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The Designer Difference:

Written byJane FriedmannJane Friedmann on April 2nd, 2019

Why hiring a professional designer to create your brand matters


Packaging your high tech app requires a coordinated branding effort; with fonts, colours and a logo that all work together. The advantage of hiring a professional designer to develop your brand is that they are trained to see things you and I just won’t. They also have years of experience, which allows them to stay ten steps ahead and plan efficiently.

When it comes to digital design, your pro will create shapes and patterns that flow with the hierarchy of the information you are trying to get out. For example, have you ever noticed that you intuitively know which words and images on a webpage are clickable? Does that call to action pop, making it the first thing you see on a page? A designer can optimize your business information for every digital layout, making you brand clear, easy to recognize and efficient to navigate.


The choices you have nowadays for creating your brand are endless - 17 million web colours! Who can decide? A designer will help you see through the clutter, by asking the right questions to help you convey the mood and tone of voice of your brand. Who are your customers? Are you selling to other businesses or directly to consumers? Is your company vibe more conventional or cool? As a business owner, you need to feel comfortable in the skin you’re in; with a brand that conveys your company message and stays true to your unique values. A designer will give you a variety of options to choose from but in the end you always make the final decision.


3 Elements of a Brand

The basics of any brand start with a logo, a colour scheme and a font choice. A slight variation can create a strong difference when it comes to how people subconsciously view your brand. For example, ever notice how a circular logo conveys a softer feeling, while a square logo seems like more of a strong statement? The usage of shape, colour and typography let your brand become original, recognizable and unmistakable in any context.


When thinking about branding, the first thing that comes to mind is usually the logo. A great logo becomes synonymous with your company name, so it is essential to create one that looks good in a variety of settings. For example, will the horizontal variation look good as a header on your website? Will it hold up as an app icon? Does it print well on your business card or coffee mug? Again it is important to keep these questions in mind and plan from the very beginning.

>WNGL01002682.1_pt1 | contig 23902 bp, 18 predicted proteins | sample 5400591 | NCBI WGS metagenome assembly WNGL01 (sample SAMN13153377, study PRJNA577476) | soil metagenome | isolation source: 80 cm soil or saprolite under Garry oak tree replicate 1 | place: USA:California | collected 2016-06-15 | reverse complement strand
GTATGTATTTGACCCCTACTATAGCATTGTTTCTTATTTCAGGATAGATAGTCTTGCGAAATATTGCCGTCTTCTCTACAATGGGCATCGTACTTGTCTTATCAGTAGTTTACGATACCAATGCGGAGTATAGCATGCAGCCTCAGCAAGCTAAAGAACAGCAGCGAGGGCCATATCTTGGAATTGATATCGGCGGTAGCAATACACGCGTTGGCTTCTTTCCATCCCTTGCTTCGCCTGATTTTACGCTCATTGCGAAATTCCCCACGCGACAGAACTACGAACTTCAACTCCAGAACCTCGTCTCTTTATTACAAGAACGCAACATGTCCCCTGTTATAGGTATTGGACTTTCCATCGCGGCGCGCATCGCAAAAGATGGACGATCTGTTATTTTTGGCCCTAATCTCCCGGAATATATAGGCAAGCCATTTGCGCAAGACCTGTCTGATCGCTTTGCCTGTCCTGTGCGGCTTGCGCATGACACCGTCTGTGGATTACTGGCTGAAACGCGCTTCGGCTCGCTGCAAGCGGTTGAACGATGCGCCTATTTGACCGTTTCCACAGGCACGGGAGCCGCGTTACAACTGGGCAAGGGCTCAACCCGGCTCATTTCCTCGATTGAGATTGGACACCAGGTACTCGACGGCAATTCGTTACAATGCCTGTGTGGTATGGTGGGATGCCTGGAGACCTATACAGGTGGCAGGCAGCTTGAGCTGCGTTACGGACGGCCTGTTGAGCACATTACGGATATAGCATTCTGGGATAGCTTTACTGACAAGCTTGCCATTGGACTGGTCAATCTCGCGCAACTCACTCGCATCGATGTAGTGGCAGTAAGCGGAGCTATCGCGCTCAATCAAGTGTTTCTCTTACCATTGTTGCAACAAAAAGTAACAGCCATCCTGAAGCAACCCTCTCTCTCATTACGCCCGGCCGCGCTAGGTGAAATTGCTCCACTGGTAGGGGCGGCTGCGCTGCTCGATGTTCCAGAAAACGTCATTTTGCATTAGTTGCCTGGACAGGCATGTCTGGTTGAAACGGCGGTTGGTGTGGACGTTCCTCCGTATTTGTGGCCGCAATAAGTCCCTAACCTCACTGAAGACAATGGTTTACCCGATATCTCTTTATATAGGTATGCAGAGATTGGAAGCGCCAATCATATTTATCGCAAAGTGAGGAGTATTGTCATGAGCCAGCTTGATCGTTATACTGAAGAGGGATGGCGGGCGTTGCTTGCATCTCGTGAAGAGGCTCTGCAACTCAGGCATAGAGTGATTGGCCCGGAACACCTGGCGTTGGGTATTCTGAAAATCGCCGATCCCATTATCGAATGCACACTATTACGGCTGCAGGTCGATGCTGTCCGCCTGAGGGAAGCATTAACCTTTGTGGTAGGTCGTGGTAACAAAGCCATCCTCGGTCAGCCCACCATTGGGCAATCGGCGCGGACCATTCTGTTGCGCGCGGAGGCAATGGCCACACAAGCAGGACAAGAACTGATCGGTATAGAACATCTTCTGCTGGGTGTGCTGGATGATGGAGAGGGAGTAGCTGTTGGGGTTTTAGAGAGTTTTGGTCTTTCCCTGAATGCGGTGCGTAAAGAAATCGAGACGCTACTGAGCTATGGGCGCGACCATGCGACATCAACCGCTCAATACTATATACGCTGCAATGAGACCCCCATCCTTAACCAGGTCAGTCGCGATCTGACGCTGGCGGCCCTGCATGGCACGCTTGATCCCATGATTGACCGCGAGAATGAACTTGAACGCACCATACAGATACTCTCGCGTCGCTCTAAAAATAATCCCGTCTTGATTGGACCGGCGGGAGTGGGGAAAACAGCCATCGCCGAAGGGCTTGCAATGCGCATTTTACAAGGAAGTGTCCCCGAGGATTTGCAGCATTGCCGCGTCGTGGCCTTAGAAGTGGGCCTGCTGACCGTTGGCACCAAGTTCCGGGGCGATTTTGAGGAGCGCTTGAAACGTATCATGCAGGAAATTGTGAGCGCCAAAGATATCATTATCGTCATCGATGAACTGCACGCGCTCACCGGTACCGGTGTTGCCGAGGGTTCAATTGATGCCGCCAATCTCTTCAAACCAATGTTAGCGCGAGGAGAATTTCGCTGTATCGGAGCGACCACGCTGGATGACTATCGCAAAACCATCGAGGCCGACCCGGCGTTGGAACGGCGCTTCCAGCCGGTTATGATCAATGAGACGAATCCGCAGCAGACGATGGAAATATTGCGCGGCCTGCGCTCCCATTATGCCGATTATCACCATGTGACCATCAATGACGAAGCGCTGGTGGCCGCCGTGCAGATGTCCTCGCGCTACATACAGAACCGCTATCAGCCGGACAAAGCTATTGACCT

Colour is the most difficult branding decision you will make. Your colour scheme goes everywhere. From T-shirts to business cards to websites, your brand colours should look good on and off-line. Choosing three digital colours that also print well is a good start. You can think of them as your principle brand colour, your accent colour, and your background. With nearly 17 million RGB colours to choose from, a designer will help you determine which of those to eliminate right off the batt.

Frame 2


Your font expresses your character. What’s the personality of your brand? What’s the goal? Try to stay objective. Is your typeface legible? Is it big enough to read on a smartphone? Does it make sense with your logo ? Colours? All the branding pieces should be cohesive on a subconscious level.


Digital Products are Different

Designing a digital product comes this its own set of challenges and opportunities. A good colour on the internet may not show up the same way when you print it - the last thing you want is your logo visible in two very different blues. For a digital product it’s also important to follow the web accessibility guidelines, these are designed to make the web more available to users with disabilities. Digital products need to be usable above all else, which means easy to navigate and easy to read on all screen sizes and devices. When designing for the web, the call to action should be clear, with button shapes, colour and type all indicating “click me.” All in all, hiring a professional designer will help you stay on top of your game with a great looking brand that stands the test of time.


Check out the GameSheet case study for how branding and tech elements came together:

GameSheet Case Study

Jane Friedmann

Jane Friedmann

Marketing Strategist